[IN THE TRENCHES] Invisible Credits

"The Invisible Man" (1933)
There but also not there

As writers, we don’t need some list of titles beneath our names on IMDb for validation.

We do the work for the satisfaction of creation, of sharing ideas with the world, of opening hearts and minds.

Just kidding, we definitely want the credit.

Unfortunately, there are a lot of scenarios where you might find yourself without any public attribution for your hard work. And I’m talking about more than just the specs clogging up your hard drive.

If you’re in this business long enough, sooner or later you’re going to have an Invisible Credit.

What’s an Invisible Credit? Well, I just made up the phrase, but the thing I’m defining is a common one for many writers. You do the work, but your name is nowhere an audience can find it.

I’ve personally been in almost every scenario where this happens, and to be frank… I don’t love it.


I’ve had a few feature options and shopping agreements from producers and production companies. Two for actual money. Alas, none of them were subsequently bought and obviously not produced.

No movie, no credit.


A friend sold not one, but two spec screenplays. That’s quite an accomplishment in and of itself. Unfortunately, neither of them were produced, so their only credit is on the cover pages.

In a related scenario, some writers get open assignments and are hired to write a script for a company or studio. But if that film never gets a green light, the writer’s name never goes up in lights, either.

Harry and the Cloak of Invisibility - "Harry Potter and the Sorcerer's Stone" (2001)
Like vertical stripes, some cloaks can be quite slimming


You may get hired to develop an executive or producer’s show idea. That usually involves writing pitch documents, series bibles, and maybe even a pilot script. It’s an excellent gig to land, but ever getting the chance to shoot that show is a longshot indeed.

Rhonda Smiley and I were recently in a Bake Off for an animated reimagining of a classic television show. In this context, a Bake Off is when several different writers or writing teams are hired to craft individual pitches with their own takes on an idea. The production company’s favorite moves forward.

In the end, we took silver. And as nice as that sort of feels, only gold has a chance to get to production. It’s something that possibly goes on your resume, but not on IMDb.


A couple of friends got a script assignment on a sitcom back in the nineties. But before their episode was filmed, the show was cancelled.

Similarly, I got a gig to write an episode of the animated series, Horseland, with Rhonda Smiley. We did all our drafts and polish and delivered a final script. Then the production company got bought and they cut the series order before our episode went into production.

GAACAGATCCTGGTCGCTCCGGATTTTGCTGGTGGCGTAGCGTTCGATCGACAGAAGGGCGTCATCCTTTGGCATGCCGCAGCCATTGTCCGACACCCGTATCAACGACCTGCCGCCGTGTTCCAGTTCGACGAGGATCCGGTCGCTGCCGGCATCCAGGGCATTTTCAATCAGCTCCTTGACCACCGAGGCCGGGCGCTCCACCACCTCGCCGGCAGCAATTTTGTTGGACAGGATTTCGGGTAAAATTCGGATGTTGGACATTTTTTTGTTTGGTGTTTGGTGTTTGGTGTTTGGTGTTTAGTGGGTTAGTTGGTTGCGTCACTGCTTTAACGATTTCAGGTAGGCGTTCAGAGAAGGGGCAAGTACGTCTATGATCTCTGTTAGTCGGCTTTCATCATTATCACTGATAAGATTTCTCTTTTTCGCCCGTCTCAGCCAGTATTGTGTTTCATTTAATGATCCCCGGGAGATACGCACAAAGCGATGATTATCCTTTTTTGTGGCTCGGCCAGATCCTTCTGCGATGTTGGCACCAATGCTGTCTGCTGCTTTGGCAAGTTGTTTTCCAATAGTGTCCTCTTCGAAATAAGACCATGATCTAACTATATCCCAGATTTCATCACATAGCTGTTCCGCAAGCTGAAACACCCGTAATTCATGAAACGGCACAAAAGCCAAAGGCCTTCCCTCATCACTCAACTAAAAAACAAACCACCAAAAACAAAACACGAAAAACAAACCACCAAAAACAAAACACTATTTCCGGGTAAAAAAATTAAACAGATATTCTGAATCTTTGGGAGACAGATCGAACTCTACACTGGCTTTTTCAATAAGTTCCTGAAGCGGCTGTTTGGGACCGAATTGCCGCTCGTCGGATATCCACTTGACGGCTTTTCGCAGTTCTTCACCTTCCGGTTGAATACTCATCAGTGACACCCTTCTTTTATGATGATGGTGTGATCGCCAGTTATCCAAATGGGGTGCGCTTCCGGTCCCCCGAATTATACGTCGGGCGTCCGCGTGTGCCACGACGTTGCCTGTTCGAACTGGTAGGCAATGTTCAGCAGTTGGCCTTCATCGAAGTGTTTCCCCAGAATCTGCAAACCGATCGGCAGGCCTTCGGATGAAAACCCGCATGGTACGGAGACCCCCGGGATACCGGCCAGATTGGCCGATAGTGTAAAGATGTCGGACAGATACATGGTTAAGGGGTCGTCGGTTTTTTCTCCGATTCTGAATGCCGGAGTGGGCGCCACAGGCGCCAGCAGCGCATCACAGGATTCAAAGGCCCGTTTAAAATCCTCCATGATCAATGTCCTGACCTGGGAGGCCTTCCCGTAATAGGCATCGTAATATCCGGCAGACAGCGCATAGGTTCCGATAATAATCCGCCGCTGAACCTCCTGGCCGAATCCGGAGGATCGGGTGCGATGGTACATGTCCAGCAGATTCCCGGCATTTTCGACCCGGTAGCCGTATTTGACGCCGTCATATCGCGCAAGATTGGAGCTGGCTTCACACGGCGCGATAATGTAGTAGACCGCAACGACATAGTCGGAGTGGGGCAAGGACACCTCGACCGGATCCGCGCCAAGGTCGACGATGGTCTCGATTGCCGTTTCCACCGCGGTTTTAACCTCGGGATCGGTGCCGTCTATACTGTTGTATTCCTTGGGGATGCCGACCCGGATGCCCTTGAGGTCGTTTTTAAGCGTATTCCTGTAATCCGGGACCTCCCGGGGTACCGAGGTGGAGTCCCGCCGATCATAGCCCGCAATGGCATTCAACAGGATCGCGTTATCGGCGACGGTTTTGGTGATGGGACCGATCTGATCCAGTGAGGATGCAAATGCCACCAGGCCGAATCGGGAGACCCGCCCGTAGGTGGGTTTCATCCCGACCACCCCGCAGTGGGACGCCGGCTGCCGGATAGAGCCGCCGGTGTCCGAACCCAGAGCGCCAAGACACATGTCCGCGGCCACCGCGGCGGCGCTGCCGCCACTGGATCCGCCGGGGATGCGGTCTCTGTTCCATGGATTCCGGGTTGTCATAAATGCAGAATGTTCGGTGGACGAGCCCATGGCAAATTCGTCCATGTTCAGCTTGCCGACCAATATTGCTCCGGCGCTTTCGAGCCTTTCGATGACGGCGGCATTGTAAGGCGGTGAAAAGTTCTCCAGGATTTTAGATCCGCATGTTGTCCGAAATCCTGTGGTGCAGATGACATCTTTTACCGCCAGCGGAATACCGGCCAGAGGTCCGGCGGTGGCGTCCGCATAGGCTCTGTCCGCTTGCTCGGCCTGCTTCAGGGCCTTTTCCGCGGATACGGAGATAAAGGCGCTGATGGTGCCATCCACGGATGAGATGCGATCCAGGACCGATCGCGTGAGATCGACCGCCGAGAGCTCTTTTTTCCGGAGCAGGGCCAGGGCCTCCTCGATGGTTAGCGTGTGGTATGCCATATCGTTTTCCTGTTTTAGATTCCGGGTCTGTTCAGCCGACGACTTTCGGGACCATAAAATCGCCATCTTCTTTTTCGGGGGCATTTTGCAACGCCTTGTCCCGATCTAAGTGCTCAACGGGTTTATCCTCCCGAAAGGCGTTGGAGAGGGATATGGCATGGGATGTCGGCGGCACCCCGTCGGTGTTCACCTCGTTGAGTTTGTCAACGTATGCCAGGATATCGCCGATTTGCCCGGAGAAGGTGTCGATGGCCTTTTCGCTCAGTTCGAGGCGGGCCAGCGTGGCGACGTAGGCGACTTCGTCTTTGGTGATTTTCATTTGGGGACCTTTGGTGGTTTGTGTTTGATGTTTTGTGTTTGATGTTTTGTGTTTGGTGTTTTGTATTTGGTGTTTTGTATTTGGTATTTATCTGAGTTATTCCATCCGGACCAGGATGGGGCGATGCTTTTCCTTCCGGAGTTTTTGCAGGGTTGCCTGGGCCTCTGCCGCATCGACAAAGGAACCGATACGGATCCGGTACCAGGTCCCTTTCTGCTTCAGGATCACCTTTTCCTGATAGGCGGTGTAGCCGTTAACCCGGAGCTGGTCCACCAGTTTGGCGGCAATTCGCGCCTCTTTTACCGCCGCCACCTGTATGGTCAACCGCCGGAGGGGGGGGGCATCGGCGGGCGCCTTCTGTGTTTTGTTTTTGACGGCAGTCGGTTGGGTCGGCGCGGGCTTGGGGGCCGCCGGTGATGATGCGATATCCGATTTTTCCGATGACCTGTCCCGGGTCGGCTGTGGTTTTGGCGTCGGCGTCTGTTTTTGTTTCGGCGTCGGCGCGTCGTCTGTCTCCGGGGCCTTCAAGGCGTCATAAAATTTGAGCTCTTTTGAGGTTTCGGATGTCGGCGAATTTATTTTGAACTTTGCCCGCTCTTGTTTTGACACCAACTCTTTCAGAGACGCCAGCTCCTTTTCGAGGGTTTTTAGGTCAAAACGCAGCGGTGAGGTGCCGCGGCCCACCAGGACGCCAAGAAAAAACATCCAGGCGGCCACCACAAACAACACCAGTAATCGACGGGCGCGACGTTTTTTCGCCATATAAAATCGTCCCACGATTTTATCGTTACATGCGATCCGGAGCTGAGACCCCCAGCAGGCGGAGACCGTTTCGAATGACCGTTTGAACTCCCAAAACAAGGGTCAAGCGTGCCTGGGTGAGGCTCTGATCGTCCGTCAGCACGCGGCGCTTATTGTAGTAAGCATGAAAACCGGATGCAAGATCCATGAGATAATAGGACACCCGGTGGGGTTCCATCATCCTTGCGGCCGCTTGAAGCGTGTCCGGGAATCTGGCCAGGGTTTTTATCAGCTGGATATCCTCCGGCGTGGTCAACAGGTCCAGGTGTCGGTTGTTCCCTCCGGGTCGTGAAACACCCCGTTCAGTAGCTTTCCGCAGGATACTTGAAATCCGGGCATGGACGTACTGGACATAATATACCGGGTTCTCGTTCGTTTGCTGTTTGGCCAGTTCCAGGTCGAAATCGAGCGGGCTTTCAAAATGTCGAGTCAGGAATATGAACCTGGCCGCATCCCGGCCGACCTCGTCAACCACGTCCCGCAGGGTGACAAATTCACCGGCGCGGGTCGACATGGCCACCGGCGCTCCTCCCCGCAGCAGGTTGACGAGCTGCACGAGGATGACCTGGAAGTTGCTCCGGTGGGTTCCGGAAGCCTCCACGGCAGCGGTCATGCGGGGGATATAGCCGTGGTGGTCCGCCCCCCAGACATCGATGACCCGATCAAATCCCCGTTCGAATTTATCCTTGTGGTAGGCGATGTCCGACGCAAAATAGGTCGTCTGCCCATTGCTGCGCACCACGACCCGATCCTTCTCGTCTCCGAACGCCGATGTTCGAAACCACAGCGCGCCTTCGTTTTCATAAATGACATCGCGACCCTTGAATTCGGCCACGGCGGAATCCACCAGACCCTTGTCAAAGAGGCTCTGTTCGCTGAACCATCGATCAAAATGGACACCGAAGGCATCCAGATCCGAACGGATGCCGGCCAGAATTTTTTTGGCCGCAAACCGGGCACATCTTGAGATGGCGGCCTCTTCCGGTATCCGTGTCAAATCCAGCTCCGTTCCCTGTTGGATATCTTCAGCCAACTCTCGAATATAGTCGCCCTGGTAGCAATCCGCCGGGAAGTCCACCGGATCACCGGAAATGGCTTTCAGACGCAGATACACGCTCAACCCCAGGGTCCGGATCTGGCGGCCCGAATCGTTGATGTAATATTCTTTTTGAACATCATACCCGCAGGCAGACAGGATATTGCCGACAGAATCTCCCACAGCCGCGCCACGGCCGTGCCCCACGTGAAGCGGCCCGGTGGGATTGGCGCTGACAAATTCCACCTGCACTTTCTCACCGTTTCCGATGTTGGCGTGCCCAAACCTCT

In both cases, there was a finished script and we were paid in full. But no one would possibly know.


You can be so accomplished that you sell a show idea to a network, have a pilot produced with household names… and then that’s the end of it. If it isn’t picked up to series, it’s generally shelved and never seen by the public.

No credit for you!

Wonder Woman in her Invisible Plane - "Challenge of The Super Friends" (1978)
Every seat is a window seat


Oddly enough, you can be a successful, working writer and never see your name on screen.

If you’re a sought-after script doctor, being uncredited is usually part of the job description. With the skill set to come in – often at the last minute – and “fix” a troubled script in or on the verge of production, these writers are given some well-compensated anonymity.


Well, you actually get credit when you write for foreign shows. But if no one you know ever sees them, do they really even exist?

They do, yes. It just doesn’t feel that way sometimes.


The ultimate Invisible Credit is the invisible credit by choice. Although officially discontinued in 2000, the DGA sanctioned pseudonym, Alan Smithee, was used by directors who felt a film no longer reflected their creative vision and wanted to be disassociated from it.

While I’m not aware of an official WGA replacement name, many screenwriters have similarly disowned their projects and replaced their names with pseudonyms.


Clearly, the writer’s life is complicated. I guess the common bottom line here – more or less – is production. If something gets produced, you obviously have your best chance to land that sweet, sweet, IMDb credit.

But even if your credit is invisible, that doesn’t mean your work shouldn’t still see the light of day. Keep telling your stories, regardless.

You know… for the satisfaction of creation, of sharing ideas with the world, of opening hearts and minds.

Cloaked Predator - "Predator" (1987)
Uncredited, like Jean Claude Van Damme in Predator


Cover of the graphic novel, "Blowback" (2021)

Jim Hereth‘s latest project is his debut action/adventure graphic novel, Blowback, nominated for Best Original Graphic Novel and winner of Fan Favorite Villain at the Ringo Awards. Available now in digital and paperback editions at Amazon.

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